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Partisan tension over House ethics cases

Republican members of the House Ethics Committee accuse the panel's Democratic chairwoman of seeking to delay the trials of Reps. Maxine Waters and Charles Rangel until after the Nov. 2 elections.

September 28, 2010|By Richard Simon, Los Angeles Times

Reporting from Washington — Republican members of the House Ethics Committee on Tuesday accused the panel's Democratic chairwoman of attempting to put off until after the November elections the trials of her fellow Democrats, Reps. Maxine Waters of Los Angeles and Charles B. Rangel of New York.

All five Republican members of the usually secretive committee, in a rare public statement, said it was time to "stop stalling."

"The chairwoman has repeatedly refused to set either the Rangel or Waters trial before the November election," the statement said. "While we regret that the committee has not worked together in a bipartisan fashion to ensure the transparent and fair resolution of these matters to date, we look forward to working with the chairwoman in a bipartisan manner to accomplish this — and other important unfinished committee business — in the coming weeks."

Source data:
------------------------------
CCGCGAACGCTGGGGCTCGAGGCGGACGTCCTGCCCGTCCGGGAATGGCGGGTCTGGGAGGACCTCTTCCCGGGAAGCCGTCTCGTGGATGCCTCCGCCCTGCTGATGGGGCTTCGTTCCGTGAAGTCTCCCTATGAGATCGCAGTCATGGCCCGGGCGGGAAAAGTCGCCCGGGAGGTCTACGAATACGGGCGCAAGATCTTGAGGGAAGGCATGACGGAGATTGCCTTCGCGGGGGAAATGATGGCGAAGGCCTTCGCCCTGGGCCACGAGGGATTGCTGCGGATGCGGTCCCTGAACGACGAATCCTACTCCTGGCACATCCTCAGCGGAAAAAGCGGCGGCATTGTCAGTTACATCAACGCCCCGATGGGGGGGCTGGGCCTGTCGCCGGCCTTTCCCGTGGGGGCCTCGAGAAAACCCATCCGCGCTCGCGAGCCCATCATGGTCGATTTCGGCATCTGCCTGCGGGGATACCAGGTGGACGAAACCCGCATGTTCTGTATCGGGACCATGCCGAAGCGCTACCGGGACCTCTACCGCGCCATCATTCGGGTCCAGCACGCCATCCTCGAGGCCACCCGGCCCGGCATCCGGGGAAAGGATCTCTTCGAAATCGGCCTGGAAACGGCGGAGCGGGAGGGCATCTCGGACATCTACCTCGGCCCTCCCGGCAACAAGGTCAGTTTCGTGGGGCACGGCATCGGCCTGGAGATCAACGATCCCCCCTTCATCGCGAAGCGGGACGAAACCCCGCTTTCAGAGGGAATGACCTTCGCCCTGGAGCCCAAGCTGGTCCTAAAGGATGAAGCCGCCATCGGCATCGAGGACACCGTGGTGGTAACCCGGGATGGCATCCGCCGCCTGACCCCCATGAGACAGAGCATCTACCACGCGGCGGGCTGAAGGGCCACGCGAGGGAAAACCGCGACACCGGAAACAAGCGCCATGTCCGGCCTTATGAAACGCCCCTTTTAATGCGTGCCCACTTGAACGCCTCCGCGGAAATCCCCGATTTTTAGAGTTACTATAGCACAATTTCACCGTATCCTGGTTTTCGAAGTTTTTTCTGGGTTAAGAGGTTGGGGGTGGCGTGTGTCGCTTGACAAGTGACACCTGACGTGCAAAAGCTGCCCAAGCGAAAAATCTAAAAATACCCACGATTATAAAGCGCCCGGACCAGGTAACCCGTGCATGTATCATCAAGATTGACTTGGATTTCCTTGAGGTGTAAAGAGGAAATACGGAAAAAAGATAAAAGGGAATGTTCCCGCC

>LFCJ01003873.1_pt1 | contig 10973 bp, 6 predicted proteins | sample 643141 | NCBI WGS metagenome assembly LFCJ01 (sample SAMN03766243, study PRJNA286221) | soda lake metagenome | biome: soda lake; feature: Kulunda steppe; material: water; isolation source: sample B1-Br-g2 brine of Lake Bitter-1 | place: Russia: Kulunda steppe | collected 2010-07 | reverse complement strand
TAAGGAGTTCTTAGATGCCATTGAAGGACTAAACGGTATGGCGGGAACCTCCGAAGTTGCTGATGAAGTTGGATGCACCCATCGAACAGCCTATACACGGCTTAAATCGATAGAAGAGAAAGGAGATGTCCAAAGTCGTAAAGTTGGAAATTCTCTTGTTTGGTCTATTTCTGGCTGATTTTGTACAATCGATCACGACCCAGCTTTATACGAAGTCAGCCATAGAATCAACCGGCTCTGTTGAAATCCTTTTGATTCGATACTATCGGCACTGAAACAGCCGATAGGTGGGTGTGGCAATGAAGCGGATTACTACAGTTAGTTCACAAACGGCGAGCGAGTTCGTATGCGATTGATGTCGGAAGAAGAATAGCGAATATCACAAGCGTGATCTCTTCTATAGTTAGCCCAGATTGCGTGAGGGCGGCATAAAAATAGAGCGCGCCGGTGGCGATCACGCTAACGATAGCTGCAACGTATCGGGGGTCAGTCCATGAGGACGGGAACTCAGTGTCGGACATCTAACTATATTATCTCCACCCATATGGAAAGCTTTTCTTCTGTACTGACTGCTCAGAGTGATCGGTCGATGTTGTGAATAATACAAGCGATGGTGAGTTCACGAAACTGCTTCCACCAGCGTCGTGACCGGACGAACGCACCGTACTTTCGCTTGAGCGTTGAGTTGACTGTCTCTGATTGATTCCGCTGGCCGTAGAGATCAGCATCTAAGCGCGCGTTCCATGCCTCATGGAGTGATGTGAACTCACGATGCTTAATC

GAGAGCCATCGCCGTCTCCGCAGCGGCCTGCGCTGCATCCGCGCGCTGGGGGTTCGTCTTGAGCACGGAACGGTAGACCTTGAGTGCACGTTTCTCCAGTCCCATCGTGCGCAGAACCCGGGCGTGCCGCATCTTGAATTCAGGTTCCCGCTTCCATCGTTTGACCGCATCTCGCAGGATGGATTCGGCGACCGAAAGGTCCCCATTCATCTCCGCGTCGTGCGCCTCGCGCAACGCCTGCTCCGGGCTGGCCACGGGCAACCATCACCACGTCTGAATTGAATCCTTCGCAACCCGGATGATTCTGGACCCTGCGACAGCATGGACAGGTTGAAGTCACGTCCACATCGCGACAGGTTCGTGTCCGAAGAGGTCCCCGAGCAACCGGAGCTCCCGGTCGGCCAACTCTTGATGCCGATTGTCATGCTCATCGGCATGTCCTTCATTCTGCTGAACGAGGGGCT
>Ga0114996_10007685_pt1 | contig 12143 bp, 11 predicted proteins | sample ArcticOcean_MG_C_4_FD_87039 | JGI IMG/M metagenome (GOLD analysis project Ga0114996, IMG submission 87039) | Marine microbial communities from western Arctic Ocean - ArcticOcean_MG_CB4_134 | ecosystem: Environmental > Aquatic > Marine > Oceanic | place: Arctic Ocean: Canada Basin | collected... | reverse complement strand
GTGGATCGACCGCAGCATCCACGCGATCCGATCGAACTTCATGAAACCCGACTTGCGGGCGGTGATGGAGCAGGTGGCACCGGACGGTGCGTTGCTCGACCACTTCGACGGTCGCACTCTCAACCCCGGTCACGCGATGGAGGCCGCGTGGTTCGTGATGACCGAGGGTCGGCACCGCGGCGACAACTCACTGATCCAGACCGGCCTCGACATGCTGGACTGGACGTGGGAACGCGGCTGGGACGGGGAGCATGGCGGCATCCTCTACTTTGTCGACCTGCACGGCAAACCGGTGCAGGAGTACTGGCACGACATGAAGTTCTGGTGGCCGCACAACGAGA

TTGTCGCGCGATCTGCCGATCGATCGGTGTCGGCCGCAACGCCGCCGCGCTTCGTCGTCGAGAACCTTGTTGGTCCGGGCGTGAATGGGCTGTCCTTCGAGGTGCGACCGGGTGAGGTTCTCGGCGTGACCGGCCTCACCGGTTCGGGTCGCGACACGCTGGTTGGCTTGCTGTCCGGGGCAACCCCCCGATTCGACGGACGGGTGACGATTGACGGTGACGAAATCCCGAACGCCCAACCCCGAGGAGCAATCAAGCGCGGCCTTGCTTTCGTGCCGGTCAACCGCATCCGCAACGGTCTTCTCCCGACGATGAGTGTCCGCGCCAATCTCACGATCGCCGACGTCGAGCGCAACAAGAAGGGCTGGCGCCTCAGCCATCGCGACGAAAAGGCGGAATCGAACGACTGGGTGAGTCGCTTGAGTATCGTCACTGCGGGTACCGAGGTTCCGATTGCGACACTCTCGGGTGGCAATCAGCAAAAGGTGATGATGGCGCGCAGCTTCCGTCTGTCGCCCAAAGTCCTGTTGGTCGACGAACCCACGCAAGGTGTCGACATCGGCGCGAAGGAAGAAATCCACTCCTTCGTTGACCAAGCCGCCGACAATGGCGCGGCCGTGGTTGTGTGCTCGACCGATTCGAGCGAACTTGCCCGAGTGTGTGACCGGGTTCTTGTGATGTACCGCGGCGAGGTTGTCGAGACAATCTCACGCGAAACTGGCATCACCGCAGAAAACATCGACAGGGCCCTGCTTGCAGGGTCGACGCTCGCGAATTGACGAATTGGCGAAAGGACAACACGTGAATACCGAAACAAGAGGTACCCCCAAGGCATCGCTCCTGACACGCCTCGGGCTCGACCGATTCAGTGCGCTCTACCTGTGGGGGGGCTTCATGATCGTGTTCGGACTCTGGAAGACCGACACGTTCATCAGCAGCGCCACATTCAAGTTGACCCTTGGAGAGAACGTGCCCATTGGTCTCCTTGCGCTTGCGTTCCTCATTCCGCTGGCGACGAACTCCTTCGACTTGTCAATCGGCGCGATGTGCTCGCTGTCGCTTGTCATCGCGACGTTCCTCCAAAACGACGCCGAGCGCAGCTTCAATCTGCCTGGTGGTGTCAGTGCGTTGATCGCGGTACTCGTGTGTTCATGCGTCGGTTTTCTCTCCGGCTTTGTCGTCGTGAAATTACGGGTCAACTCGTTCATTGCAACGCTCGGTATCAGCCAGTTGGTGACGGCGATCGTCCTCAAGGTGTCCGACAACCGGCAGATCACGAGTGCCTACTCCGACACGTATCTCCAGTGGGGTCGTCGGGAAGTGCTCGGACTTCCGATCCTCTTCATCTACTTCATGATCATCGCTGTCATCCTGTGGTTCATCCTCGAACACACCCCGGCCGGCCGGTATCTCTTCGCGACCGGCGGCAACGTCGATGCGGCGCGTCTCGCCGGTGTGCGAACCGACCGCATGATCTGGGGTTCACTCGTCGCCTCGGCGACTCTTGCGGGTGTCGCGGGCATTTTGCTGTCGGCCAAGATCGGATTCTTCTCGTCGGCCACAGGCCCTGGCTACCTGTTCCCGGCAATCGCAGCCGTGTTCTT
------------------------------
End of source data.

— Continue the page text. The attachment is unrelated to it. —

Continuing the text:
There was no immediate response from Chairwoman Zoe Lofgren (D-San Jose). But the statement is expected to heighten tensions on the panel, which is evenly divided between Democrats and Republicans, and could lead to the kind of partisan stalemates that stymied the committee for years.

Republican campaign officials have sought to highlight the ethics cases of the two prominent Democrats.

Waters has asked for her trial — technically called an adjudicatory hearing — to be held before the election, saying that any delay "violates the fundamental principles of due process, denies my constituents the opportunity to evaluate this case and harms my ability to defend my integrity."

Waters, 72, has been accused of intervening improperly on behalf of a bank on whose board her husband served and in which he owns stock.

Rangel is accused of 13 violations of House ethics rules. Both deny wrongdoing.

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